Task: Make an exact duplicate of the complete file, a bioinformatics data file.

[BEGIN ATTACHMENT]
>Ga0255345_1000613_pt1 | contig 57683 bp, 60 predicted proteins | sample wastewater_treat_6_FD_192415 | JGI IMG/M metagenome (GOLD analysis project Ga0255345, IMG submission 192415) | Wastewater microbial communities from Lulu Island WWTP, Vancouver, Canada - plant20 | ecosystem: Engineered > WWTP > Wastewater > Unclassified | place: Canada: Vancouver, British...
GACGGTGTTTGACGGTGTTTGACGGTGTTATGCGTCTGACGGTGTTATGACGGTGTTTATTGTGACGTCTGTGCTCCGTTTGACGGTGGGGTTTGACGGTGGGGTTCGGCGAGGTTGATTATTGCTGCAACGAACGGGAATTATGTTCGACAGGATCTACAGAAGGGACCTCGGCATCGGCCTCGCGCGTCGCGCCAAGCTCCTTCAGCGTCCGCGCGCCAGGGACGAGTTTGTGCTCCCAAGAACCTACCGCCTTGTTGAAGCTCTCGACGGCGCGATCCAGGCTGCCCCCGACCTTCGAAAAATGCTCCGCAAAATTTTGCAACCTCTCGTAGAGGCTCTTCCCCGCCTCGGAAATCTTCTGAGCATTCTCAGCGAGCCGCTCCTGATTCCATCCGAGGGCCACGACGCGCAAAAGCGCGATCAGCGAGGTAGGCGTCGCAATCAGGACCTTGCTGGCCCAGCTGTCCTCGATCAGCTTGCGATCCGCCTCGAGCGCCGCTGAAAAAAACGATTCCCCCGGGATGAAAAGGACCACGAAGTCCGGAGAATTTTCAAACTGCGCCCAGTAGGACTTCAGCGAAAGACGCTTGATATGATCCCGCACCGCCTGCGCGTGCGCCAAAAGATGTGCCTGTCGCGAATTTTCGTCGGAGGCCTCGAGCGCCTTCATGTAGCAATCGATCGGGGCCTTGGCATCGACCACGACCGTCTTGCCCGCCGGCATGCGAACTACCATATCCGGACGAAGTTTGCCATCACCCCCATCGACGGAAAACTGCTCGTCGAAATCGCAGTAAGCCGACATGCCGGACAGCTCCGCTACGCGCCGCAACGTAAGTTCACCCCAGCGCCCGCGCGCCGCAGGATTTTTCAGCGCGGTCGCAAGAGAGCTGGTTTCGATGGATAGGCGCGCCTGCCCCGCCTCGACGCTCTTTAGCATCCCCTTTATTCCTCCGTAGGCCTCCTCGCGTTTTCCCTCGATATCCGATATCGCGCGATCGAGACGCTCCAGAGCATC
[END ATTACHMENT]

>Ga0255345_1000613_pt1 | contig 57683 bp, 60 predicted proteins | sample wastewater_treat_6_FD_192415 | JGI IMG/M metagenome (GOLD analysis project Ga0255345, IMG submission 192415) | Wastewater microbial communities from Lulu Island WWTP, Vancouver, Canada - plant20 | ecosystem: Engineered > WWTP > Wastewater > Unclassified | place: Canada: Vancouver, British...
GACGGTGTTTGACGGTGTTTGACGGTGTTATGCGTCTGACGGTGTTATGACGGTGTTTATTGTGACGTCTGTGCTCCGTTTGACGGTGGGGTTTGACGGTGGGGTTCGGCGAGGTTGATTATTGCTGCAACGAACGGGAATTATGTTCGACAGGATCTACAGAAGGGACCTCGGCATCGGCCTCGCGCGTCGCGCCAAGCTCCTTCAGCGTCCGCGCGCCAGGGACGAGTTTGTGCTCCCAAGAACCTACCGCCTTGTTGAAGCTCTCGACGGCGCGATCCAGGCTGCCCCCGACCTTCGAAAAATGCTCCGCAAAATTTTGCAACCTCTCGTAGAGGCTCTTCCCCGCCTCGGAAATCTTCTGAGCATTCTCAGCGAGCCGCTCCTGATTCCATCCGAGGGCCACGACGCGCAAAAGCGCGATCAGCGAGGTAGGCGTCGCAATCAGGACCTTGCTGGCCCAGCTGTCCTCGATCAGCTTGCGATCCGCCTCGAGCGCCGCTGAAAAAAACGATTCCCCCGGGATGAAAAGGACCACGAAGTCCGGAGAATTTTCAAACTGCGCCCAGTAGGACTTCAGCGAAAGACGCTTGATATGATCCCGCACCGCCTGCGCGTGCGCCAAAAGATGTGCCTGTCGCGAATTTTCGTCGGAGGCCTCGAGCGCCTTCATGTAGCAATCGATCGGGGCCTTGGCATCGACCACGACCGTCTTGCCCGCCGGCATGCGAACTACCATATCCGGACGAAGTTTGCCATCACCCCCATCGACGGAAAACTGCTCGTCGAAATCGCAGTAAGCCGACATGCCGGACAGCTCCGCTACGCGCCGCAACGTAAGTTCACCCCAGCGCCCGCGCGCCGCAGGATTTTTCAGCGCGGTCGCAAGAGAGCTGGTTTCGATGGATAGGCGCGCCTGCCCCGCCTCGACGCTCTTTAGCATCCCCTTTATTCCTCCGTAGGCCTCCTCGCGTTTTCCCTCGATATCCGATATCGCGCGATCGAGACGCTCCAGAGCATC